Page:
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Hardly any mushrooms due to dry weather - little poisoning


Too dry for mushrooms - hardly any poisoning so far
In late summer, a warning about dangerous fungal poisoning is issued every year. But the dry weather of the past few weeks has meant that mushrooms are hardly growing at the moment. Therefore, poisoning has so far hardly been registered.

Few mushrooms grow due to drought
Just a few weeks ago, due to the weather, a real paradise for mushroom pickers was predicted for this year, especially in the south of the republic. Bavaria's Minister of Health Melanie Huml said in a message: "Experts are expecting a significantly better mushroom season for Bavaria this year compared to the dry year 2015." However, it currently does not look that way in the north. Due to the drought hardly any mushrooms grow there. As a result, there is also less fungal poisoning.

September most important for mushroom pickers
According to a message from the dpa news agency, the co-chief of the Gift Information Center North (GIZ-Nord) in Göttingen, Andreas Schaper, said that only “very few cases” had been registered so far.

“Most cases occur every year in late summer. There are also big differences between individual years, ”says the GIZ-Nord website, which also contains a graphic of the mushroom cases from early 2009 to late August 2016.

As Schaper explained, in recent years, with more than 200 suspected cases in some cases, September was the month with the most actual or suspected fungal poisoning in northern Germany. "If it rains now, the numbers will soon increase significantly this year," said the expert. September is the most important month for mushroom pickers.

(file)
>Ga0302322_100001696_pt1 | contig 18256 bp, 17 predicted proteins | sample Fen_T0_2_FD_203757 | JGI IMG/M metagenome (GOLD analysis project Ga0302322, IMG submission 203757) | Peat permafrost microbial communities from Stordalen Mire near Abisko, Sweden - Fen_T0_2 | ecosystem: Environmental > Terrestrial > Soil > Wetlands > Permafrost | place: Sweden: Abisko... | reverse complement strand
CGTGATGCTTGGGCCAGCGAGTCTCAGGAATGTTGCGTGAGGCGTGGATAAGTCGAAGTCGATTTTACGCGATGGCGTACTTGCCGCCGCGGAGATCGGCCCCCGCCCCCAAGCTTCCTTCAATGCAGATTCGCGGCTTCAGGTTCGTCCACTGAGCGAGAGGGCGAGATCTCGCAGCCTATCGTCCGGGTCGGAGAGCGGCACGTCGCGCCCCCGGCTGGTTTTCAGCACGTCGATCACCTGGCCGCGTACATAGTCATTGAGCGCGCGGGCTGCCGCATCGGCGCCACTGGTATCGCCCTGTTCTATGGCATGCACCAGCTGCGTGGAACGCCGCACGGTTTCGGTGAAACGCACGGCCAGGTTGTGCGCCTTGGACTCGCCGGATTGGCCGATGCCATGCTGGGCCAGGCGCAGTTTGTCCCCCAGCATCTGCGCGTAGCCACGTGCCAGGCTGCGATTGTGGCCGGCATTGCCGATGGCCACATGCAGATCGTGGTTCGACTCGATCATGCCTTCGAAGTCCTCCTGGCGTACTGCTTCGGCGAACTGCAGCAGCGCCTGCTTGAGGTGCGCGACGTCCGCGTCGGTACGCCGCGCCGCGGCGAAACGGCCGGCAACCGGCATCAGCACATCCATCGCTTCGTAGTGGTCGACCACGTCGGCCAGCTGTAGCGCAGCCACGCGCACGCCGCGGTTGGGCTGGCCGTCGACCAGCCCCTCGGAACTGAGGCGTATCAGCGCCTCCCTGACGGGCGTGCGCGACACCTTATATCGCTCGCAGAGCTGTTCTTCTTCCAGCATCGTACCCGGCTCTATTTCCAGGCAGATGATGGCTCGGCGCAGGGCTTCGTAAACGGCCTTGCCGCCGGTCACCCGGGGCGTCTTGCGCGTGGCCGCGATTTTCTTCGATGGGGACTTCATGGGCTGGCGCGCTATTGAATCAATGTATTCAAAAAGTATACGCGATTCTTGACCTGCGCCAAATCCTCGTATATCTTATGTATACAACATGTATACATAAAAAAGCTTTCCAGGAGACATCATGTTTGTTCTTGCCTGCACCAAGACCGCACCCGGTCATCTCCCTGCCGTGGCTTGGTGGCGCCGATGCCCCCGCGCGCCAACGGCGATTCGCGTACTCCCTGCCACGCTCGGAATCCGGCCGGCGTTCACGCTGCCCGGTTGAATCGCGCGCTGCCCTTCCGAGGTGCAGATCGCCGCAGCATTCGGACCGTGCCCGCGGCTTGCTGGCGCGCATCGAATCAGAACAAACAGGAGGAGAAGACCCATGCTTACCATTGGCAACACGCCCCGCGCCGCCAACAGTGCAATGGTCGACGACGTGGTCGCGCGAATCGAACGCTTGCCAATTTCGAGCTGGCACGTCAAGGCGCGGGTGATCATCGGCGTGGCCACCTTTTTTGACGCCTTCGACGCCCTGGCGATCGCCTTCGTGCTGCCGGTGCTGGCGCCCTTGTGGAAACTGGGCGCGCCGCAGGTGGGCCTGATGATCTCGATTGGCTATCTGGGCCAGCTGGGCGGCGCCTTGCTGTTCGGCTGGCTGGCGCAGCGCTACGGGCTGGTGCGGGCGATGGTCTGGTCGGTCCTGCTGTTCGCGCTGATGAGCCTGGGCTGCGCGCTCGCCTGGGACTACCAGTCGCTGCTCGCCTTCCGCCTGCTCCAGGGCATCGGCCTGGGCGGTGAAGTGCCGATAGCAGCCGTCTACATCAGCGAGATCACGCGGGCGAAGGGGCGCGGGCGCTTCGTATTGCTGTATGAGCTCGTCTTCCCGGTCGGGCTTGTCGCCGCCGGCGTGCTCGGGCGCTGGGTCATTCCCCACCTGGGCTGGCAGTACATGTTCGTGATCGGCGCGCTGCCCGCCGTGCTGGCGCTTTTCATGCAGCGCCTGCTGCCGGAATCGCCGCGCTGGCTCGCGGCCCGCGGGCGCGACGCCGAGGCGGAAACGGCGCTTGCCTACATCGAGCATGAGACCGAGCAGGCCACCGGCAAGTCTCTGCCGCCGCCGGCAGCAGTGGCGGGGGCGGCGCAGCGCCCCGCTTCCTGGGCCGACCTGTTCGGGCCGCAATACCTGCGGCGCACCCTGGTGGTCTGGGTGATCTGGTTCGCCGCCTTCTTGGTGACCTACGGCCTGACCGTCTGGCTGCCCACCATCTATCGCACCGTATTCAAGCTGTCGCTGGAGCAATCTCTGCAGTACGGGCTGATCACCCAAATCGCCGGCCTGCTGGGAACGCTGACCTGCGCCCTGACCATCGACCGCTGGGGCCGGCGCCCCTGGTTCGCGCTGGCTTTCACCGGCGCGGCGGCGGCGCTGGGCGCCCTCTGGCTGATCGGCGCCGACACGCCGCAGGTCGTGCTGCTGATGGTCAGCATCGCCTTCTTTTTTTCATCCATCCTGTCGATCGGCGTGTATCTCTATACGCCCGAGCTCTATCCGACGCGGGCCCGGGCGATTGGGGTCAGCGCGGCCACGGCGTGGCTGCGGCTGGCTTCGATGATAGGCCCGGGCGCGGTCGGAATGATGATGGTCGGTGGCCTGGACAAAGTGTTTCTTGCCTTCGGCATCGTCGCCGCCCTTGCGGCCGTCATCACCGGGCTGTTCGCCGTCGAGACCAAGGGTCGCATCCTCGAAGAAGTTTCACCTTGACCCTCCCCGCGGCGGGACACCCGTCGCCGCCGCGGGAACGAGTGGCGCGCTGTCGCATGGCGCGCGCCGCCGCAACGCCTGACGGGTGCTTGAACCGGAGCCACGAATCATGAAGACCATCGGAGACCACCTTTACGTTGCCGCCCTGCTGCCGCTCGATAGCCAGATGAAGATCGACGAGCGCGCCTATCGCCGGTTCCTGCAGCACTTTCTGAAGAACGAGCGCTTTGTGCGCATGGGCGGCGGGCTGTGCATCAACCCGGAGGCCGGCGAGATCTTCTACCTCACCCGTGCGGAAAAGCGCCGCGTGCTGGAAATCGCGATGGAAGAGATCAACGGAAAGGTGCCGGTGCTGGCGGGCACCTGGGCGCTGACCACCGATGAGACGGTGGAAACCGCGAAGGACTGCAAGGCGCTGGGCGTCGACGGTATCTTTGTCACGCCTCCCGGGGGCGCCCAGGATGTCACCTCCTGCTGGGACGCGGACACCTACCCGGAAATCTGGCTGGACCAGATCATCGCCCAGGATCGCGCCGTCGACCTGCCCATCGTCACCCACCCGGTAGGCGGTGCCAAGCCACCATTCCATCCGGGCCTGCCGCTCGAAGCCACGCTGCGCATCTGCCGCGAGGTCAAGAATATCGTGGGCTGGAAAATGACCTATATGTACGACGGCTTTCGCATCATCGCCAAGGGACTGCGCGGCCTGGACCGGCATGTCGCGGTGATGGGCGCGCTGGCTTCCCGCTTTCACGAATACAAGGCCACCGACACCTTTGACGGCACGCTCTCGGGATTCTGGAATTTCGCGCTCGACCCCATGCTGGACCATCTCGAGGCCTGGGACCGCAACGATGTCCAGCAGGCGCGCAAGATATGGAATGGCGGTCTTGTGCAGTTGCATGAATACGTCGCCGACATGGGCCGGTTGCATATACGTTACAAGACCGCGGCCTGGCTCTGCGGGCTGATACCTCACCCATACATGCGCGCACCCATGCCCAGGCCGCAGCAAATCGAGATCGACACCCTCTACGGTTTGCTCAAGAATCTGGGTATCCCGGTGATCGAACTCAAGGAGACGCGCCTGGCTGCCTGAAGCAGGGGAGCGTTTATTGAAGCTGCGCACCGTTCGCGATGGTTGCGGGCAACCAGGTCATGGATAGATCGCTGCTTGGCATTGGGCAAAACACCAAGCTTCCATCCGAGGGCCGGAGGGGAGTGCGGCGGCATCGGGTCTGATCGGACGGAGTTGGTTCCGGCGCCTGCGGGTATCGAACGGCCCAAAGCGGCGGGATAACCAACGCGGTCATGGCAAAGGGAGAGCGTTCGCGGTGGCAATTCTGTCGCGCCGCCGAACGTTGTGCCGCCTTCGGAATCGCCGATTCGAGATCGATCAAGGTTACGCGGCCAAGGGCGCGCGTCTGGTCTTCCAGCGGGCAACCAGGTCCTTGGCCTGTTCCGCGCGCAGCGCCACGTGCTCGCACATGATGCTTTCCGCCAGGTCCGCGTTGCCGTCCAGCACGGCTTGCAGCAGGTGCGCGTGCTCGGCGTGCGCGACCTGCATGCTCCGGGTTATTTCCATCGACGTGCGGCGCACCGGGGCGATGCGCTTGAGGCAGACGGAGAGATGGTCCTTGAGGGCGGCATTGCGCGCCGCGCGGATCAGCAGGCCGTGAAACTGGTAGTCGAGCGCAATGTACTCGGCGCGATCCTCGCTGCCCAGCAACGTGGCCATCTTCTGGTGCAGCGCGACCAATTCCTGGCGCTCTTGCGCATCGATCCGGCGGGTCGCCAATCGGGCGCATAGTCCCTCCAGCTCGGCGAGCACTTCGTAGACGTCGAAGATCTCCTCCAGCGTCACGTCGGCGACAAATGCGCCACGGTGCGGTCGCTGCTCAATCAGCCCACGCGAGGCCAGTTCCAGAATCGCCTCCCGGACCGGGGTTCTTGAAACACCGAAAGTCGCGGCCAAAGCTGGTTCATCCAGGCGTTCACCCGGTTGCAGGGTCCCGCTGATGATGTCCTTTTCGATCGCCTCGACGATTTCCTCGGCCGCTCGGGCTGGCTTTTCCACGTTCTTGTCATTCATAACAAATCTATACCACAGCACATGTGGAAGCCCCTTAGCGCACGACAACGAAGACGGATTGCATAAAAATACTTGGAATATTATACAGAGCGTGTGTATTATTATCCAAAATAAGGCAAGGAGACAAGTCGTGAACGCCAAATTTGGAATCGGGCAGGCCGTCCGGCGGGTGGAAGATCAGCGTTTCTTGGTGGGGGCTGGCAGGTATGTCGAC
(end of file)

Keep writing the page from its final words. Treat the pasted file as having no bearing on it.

An unusual number of poisonings in June
According to Schaper, there was an unusually high number of fungal poisonings in June this year. According to this, around 75 suspected cases were reported to GIZ-Nord, about twice as many as in “normal” years for this month. “When it's damp and warm, the mushrooms grow. Then there will be a lot of poisoning, ”explained the specialist. If mushrooms thrive less due to the relative drought, the number of cases of poisoning will also decrease.

Eating tuber agaric can be fatal
According to Schaper, the consumption of tuberous leaves most often leads to poisoning. The poison can cause symptoms such as diarrhea, vomiting and abdominal pain. In severe cases, it can attack the liver and even destroy it completely.

"The tuber agaric is a fungus from which people can also die," warned the expert. Although there were no deaths this year, “We already had suspected cases. Last with a child. "

Hard to distinguish from poisonous varieties
According to the information, there have been repeated deaths in Northern Germany in the past few years after the erroneous consumption of tuberous mushrooms. In 2015, a mushroom collector from Bremerhaven was killed. In the Lüneburg Heath there was an express warning of toxic tuberous mushrooms.

There is a particular danger for refugees from Syria, since there are edible mushrooms that can hardly be distinguished from the toxic variety in Germany. A 16-year-old Syrian refugee died in Münster last autumn, who had accidentally consumed tuber agarics. If poisoning is suspected, those affected must be taken to a hospital where they can be given an antidote, said GIZ expert Schaper. (ad)

Author and source information


Video: Mushroom Toxicity with Megan Brashear (October 2020).